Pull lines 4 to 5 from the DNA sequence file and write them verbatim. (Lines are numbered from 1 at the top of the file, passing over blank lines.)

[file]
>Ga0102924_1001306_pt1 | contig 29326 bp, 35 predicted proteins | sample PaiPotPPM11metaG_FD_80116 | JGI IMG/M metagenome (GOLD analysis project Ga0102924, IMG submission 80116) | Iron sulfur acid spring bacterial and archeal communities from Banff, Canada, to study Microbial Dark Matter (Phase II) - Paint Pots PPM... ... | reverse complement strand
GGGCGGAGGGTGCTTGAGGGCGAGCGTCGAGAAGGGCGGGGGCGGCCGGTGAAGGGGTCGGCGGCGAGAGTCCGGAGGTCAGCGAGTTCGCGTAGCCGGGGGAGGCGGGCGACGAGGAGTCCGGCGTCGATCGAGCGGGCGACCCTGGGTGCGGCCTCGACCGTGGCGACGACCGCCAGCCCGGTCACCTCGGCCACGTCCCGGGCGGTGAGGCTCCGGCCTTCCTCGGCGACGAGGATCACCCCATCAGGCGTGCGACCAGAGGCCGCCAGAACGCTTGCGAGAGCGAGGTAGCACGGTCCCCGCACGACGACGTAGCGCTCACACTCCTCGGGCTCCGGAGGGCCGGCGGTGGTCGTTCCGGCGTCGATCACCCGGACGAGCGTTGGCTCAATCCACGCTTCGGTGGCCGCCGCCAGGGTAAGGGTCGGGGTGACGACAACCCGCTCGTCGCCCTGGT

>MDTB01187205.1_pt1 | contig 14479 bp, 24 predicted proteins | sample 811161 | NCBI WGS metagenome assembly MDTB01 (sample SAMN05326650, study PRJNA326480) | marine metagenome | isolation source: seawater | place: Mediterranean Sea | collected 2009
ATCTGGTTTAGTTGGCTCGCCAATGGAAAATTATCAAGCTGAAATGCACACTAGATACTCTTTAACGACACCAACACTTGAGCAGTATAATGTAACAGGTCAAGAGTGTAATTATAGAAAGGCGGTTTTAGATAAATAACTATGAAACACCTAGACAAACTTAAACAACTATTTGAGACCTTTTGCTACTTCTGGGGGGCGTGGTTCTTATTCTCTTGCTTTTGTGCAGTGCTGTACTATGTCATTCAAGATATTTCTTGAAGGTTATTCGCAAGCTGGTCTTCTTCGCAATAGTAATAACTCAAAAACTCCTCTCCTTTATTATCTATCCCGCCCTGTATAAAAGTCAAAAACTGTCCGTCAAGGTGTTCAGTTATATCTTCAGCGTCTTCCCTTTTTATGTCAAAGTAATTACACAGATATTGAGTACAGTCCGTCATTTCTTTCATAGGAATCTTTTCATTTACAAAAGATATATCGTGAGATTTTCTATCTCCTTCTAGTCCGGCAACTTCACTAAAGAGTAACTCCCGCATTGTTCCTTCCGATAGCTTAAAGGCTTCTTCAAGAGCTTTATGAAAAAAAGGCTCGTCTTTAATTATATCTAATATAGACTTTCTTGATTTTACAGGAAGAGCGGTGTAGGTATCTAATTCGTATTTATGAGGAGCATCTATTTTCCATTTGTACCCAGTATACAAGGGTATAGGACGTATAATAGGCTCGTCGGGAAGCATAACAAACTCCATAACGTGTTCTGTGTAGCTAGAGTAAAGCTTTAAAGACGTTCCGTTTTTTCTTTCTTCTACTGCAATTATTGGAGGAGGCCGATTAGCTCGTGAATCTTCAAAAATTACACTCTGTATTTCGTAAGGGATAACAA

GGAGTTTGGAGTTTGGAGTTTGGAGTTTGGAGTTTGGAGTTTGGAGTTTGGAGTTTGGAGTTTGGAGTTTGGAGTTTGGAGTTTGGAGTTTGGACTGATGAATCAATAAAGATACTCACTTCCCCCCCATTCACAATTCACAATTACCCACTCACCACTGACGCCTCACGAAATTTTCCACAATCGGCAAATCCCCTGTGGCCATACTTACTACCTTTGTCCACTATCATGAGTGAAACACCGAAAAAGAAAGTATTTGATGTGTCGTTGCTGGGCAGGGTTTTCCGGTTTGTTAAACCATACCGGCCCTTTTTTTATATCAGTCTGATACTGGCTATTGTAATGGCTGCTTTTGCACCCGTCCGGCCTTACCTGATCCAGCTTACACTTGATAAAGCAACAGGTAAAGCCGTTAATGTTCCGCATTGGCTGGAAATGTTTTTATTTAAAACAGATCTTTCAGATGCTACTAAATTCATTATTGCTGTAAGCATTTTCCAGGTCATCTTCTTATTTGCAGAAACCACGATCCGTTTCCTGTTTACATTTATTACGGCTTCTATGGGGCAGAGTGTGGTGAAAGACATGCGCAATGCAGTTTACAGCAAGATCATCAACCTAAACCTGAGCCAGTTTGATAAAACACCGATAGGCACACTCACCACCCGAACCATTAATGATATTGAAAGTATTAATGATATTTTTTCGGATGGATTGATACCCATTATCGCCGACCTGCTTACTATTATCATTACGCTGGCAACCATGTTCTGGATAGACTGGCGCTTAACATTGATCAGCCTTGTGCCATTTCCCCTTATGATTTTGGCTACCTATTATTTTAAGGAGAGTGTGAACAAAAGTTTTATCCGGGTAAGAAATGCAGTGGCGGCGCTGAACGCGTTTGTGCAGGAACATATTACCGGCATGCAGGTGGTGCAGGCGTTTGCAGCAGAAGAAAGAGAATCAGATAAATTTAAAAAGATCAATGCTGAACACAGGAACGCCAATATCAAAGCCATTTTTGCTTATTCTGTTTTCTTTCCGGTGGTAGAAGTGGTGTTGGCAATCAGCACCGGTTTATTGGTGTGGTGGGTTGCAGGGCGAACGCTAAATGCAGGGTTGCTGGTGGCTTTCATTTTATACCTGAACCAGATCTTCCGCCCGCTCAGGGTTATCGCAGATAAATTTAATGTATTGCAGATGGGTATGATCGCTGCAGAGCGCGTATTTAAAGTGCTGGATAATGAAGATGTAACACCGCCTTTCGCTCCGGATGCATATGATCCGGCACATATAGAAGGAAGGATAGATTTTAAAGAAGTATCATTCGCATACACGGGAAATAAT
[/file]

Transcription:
ATCTGGTTTAGTTGGCTCGCCAATGGAAAATTATCAAGCTGAAATGCACACTAGATACTCTTTAACGACACCAACACTTGAGCAGTATAATGTAACAGGTCAAGAGTGTAATTATAGAAAGGCGGTTTTAGATAAATAACTATGAAACACCTAGACAAACTTAAACAACTATTTGAGACCTTTTGCTACTTCTGGGGGGCGTGGTTCTTATTCTCTTGCTTTTGTGCAGTGCTGTACTATGTCATTCAAGATATTTCTTGAAGGTTATTCGCAAGCTGGTCTTCTTCGCAATAGTAATAACTCAAAAACTCCTCTCCTTTATTATCTATCCCGCCCTGTATAAAAGTCAAAAACTGTCCGTCAAGGTGTTCAGTTATATCTTCAGCGTCTTCCCTTTTTATGTCAAAGTAATTACACAGATATTGAGTACAGTCCGTCATTTCTTTCATAGGAATCTTTTCATTTACAAAAGATATATCGTGAGATTTTCTATCTCCTTCTAGTCCGGCAACTTCACTAAAGAGTAACTCCCGCATTGTTCCTTCCGATAGCTTAAAGGCTTCTTCAAGAGCTTTATGAAAAAAAGGCTCGTCTTTAATTATATCTAATATAGACTTTCTTGATTTTACAGGAAGAGCGGTGTAGGTATCTAATTCGTATTTATGAGGAGCATCTATTTTCCATTTGTACCCAGTATACAAGGGTATAGGACGTATAATAGGCTCGTCGGGAAGCATAACAAACTCCATAACGTGTTCTGTGTAGCTAGAGTAAAGCTTTAAAGACGTTCCGTTTTTTCTTTCTTCTACTGCAATTATTGGAGGAGGCCGATTAGCTCGTGAATCTTCAAAAATTACACTCTGTATTTCGTAAGGGATAACAA

GGAGTTTGGAGTTTGGAGTTTGGAGTTTGGAGTTTGGAGTTTGGAGTTTGGAGTTTGGAGTTTGGAGTTTGGAGTTTGGAGTTTGGAGTTTGGACTGATGAATCAATAAAGATACTCACTTCCCCCCCATTCACAATTCACAATTACCCACTCACCACTGACGCCTCACGAAATTTTCCACAATCGGCAAATCCCCTGTGGCCATACTTACTACCTTTGTCCACTATCATGAGTGAAACACCGAAAAAGAAAGTATTTGATGTGTCGTTGCTGGGCAGGGTTTTCCGGTTTGTTAAACCATACCGGCCCTTTTTTTATATCAGTCTGATACTGGCTATTGTAATGGCTGCTTTTGCACCCGTCCGGCCTTACCTGATCCAGCTTACACTTGATAAAGCAACAGGTAAAGCCGTTAATGTTCCGCATTGGCTGGAAATGTTTTTATTTAAAACAGATCTTTCAGATGCTACTAAATTCATTATTGCTGTAAGCATTTTCCAGGTCATCTTCTTATTTGCAGAAACCACGATCCGTTTCCTGTTTACATTTATTACGGCTTCTATGGGGCAGAGTGTGGTGAAAGACATGCGCAATGCAGTTTACAGCAAGATCATCAACCTAAACCTGAGCCAGTTTGATAAAACACCGATAGGCACACTCACCACCCGAACCATTAATGATATTGAAAGTATTAATGATATTTTTTCGGATGGATTGATACCCATTATCGCCGACCTGCTTACTATTATCATTACGCTGGCAACCATGTTCTGGATAGACTGGCGCTTAACATTGATCAGCCTTGTGCCATTTCCCCTTATGATTTTGGCTACCTATTATTTTAAGGAGAGTGTGAACAAAAGTTTTATCCGGGTAAGAAATGCAGTGGCGGCGCTGAACGCGTTTGTGCAGGAACATATTACCGGCATGCAGGTGGTGCAGGCGTTTGCAGCAGAAGAAAGAGAATCAGATAAATTTAAAAAGATCAATGCTGAACACAGGAACGCCAATATCAAAGCCATTTTTGCTTATTCTGTTTTCTTTCCGGTGGTAGAAGTGGTGTTGGCAATCAGCACCGGTTTATTGGTGTGGTGGGTTGCAGGGCGAACGCTAAATGCAGGGTTGCTGGTGGCTTTCATTTTATACCTGAACCAGATCTTCCGCCCGCTCAGGGTTATCGCAGATAAATTTAATGTATTGCAGATGGGTATGATCGCTGCAGAGCGCGTATTTAAAGTGCTGGATAATGAAGATGTAACACCGCCTTTCGCTCCGGATGCATATGATCCGGCACATATAGAAGGAAGGATAGATTTTAAAGAAGTATCATTCGCATACACGGGAAATAAT